In great detail, Leibovich includes his coverage of the 2008 and 2012 elections. He credits Pres. Barack Obama's success to David Axelrod, the "message maven" responsible for "devising Obama's political rise." The Obama campaign, a '"young, grassroots-oriented and data-driven machine" ran circles around the opposition. Axelrod "revered" Obama, and Obama highly respected Axelrod. Although Hillary Clinton became "indispensable" to Obama's team, the Clintons reserved a special place for Axelrod on their "dead-to-us list" for his "past sins," especially his aggressive campaigning against Hillary in 2008. Leibovich calls Bill Clinton the "star of the week" for the best speech of either convention. Obama suggested naming Bill Clinton to a new position as "Secretory for Explaining Stuff" By the end of the campaign, Bill Clinton "owned the country again; ... in fact, he owned the president."

In response to conventioneers who asked Hillary if she would be running for president in 2016, she answered, "No way" However, Bill suggested she should "not be so definitive." Hillary frequently invokes an Eleanor Roosevelt mantra: 'Woman in politics need to develop skin as tough as a rhinoceros hide." Clinton "feels herself very vulnerable," and her response is to make herself "bulletproof." Always on guard, she is a private person despite her international prestige. Hillary, "off somewhere on the planet as queen of the world" appears above the "small silliness of This Town." The Clintons always have been "grand masters of friendship"; Friends of the Clintons (FOBs and FOHs) became their "subcommittees of the political class." The convention at times "resembled a Clinton reunion, a staging area for the Clintonites gearing up for what seemed inevitable-Hillary in 2016."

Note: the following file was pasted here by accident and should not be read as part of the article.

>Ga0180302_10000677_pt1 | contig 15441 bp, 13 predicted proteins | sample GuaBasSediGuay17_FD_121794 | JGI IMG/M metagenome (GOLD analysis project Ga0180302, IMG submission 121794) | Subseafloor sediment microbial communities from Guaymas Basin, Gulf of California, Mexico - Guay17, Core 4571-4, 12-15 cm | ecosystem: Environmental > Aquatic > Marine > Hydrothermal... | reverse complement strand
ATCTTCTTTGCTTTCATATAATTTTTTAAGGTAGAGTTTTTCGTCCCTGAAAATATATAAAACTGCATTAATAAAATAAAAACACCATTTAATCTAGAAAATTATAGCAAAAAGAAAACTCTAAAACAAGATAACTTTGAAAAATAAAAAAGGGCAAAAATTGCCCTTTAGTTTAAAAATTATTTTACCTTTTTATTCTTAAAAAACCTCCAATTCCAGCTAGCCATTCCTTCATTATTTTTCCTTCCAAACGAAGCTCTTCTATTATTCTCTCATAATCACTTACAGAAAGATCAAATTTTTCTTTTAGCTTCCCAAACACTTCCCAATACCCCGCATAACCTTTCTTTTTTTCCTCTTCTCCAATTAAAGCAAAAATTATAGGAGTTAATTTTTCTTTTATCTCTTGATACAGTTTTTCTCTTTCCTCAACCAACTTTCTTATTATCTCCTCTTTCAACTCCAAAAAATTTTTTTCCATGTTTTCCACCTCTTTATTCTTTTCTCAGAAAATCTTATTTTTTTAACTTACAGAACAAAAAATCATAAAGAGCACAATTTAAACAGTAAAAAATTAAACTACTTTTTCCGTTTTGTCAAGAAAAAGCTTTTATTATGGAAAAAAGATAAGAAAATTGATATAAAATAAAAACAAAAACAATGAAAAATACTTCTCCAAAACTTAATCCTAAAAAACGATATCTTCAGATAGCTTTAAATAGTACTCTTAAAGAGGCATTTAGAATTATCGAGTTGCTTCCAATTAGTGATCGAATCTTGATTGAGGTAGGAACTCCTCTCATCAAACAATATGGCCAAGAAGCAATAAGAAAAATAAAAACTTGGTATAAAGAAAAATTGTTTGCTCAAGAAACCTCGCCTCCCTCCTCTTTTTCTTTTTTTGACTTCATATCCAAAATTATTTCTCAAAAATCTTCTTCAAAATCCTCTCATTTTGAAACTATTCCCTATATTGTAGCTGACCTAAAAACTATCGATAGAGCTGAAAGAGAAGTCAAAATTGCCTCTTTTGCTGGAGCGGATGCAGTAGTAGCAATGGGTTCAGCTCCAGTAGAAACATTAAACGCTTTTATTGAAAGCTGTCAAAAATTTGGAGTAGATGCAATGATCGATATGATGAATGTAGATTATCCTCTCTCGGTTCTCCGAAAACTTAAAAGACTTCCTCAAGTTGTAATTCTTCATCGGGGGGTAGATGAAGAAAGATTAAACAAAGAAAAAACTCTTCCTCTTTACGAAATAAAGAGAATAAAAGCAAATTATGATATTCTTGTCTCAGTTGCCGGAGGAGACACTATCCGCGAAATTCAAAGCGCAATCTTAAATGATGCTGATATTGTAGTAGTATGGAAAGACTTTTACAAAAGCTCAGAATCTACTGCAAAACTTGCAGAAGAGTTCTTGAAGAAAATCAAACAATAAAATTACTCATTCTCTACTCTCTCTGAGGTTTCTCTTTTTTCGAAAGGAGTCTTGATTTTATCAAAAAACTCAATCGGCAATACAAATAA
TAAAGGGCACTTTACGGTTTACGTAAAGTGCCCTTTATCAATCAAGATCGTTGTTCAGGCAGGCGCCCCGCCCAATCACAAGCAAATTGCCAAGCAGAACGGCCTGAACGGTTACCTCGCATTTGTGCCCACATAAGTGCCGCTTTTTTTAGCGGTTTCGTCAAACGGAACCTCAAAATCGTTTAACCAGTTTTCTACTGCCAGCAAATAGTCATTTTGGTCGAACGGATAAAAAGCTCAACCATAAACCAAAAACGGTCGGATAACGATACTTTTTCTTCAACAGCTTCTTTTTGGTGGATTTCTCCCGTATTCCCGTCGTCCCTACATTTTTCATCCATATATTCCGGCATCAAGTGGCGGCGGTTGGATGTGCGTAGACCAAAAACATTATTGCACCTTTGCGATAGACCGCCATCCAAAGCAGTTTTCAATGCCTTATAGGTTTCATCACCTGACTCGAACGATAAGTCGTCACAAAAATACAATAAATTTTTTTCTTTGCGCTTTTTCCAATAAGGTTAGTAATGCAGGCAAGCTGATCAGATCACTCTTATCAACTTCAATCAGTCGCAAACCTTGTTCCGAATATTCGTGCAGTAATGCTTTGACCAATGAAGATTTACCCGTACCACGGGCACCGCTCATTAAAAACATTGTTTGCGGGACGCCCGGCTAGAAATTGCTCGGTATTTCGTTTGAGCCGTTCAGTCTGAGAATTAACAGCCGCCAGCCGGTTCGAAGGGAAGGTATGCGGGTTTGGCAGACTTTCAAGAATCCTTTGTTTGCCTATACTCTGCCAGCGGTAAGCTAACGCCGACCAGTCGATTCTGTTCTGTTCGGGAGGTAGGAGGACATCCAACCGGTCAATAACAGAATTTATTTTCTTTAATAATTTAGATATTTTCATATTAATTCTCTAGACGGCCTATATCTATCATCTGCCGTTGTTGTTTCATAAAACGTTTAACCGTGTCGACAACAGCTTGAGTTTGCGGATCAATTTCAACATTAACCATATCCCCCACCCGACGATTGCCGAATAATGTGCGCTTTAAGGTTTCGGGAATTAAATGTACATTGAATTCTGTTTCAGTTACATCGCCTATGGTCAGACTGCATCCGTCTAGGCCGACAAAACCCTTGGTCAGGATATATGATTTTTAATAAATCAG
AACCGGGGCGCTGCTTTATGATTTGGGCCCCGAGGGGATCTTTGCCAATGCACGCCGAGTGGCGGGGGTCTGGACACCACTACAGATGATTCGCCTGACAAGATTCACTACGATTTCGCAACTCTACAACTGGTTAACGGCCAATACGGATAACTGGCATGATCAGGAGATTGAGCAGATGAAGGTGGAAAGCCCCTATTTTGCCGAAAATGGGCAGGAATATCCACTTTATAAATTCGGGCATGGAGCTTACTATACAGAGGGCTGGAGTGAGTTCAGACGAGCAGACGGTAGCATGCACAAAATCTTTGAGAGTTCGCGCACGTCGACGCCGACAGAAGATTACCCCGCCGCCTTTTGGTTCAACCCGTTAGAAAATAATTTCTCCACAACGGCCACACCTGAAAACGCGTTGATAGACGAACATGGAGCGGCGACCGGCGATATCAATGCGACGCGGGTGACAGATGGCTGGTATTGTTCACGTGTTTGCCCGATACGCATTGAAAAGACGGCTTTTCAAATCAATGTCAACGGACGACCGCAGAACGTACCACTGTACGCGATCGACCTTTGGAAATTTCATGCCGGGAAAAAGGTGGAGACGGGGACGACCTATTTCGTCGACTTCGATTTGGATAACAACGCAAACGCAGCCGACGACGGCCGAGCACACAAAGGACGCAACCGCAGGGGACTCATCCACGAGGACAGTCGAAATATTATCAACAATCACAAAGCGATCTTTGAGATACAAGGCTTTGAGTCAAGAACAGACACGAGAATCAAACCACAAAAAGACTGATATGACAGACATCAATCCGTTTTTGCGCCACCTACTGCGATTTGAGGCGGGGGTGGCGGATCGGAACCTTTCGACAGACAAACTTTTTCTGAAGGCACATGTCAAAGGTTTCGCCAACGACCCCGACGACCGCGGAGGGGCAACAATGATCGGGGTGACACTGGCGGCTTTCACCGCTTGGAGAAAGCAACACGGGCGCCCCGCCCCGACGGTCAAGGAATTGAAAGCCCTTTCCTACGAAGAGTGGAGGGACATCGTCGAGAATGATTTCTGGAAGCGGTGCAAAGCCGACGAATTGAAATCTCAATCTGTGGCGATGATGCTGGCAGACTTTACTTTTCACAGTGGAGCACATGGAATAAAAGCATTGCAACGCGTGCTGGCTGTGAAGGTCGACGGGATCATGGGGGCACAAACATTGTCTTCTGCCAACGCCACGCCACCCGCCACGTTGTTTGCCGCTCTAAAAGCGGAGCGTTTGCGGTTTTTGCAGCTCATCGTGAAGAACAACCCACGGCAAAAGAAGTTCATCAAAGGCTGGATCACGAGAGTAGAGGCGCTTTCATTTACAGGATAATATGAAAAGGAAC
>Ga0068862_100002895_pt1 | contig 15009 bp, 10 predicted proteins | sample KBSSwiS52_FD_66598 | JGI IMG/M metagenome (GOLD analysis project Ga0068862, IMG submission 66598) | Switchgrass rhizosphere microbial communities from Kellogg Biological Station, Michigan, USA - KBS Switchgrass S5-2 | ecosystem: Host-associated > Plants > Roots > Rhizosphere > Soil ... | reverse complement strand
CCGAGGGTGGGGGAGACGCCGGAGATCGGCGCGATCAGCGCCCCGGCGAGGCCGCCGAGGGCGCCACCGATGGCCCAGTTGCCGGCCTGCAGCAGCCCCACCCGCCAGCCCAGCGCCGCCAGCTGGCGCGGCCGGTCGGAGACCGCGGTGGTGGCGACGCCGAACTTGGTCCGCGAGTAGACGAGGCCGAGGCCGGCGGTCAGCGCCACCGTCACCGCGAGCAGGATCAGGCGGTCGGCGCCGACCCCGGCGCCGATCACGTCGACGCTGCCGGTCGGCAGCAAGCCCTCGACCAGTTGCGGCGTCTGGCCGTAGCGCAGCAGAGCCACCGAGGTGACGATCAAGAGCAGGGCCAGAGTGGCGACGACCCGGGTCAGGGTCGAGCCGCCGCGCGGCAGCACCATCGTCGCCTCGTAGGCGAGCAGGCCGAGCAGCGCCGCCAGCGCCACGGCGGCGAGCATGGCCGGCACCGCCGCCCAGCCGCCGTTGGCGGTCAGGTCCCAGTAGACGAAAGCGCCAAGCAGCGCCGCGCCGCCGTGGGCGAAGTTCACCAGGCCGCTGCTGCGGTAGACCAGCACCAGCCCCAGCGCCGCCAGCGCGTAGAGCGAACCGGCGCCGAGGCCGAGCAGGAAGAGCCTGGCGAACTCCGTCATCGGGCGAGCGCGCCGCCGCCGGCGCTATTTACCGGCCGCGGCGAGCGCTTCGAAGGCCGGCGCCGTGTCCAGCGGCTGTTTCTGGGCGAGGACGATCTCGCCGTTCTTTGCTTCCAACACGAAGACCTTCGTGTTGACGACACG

The author contrasts the 2012 Republican convention with the Democratic convention at which the "Unquestioned Big Man on Campus" Chris Christie delivered the keynote address. Christie, "who tells it like it is and gives it to you straight," carries the anonyms "killer persona of charismatic crankiness" and "Governor Powder Keg." In his speech, dubbed the "Me Note Address," Christie used 1,800 words in the first 16 minutes to talk about New Jersey before mentioning the name of the nominee.

Cables news business has maintained a "celebrity aura" since the 1990s, when it created a high-profile exposure of people on TV; never before have the so-called "permanent establishment of Washington" included in the media so many "citizens of the green room." The author dislikes spin rooms in which the same people deliver the same platitudes during entire political campaigns. Many of the "machinations" formerly emanating from spin rooms now move via e-mail, blog posts, or Twitter within seconds of candidates speaking on stage. Why spin rooms? "It's a tradition." Leibovich also dislikes the Correspondents' Association dinner, the perfect symbol of Washington media--a "towering exercise in hedonism and manufactured celebrity." The "Mardi Gras" dinner resembles "a national political convention except that it occurs annually." In the last few years, This Town's "moneyed, multiday self-intoxication" has attracted "an increasingly huge showbiz contingent, a posse of N.Y. and Silicon Valley financiers, and pop culture personalities like Ozzy, Paris, and The Donald"

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Author:Fischer, Raymond L.
Publication:USA Today (Magazine)
Article Type:Book review
Date:Jan 1, 2014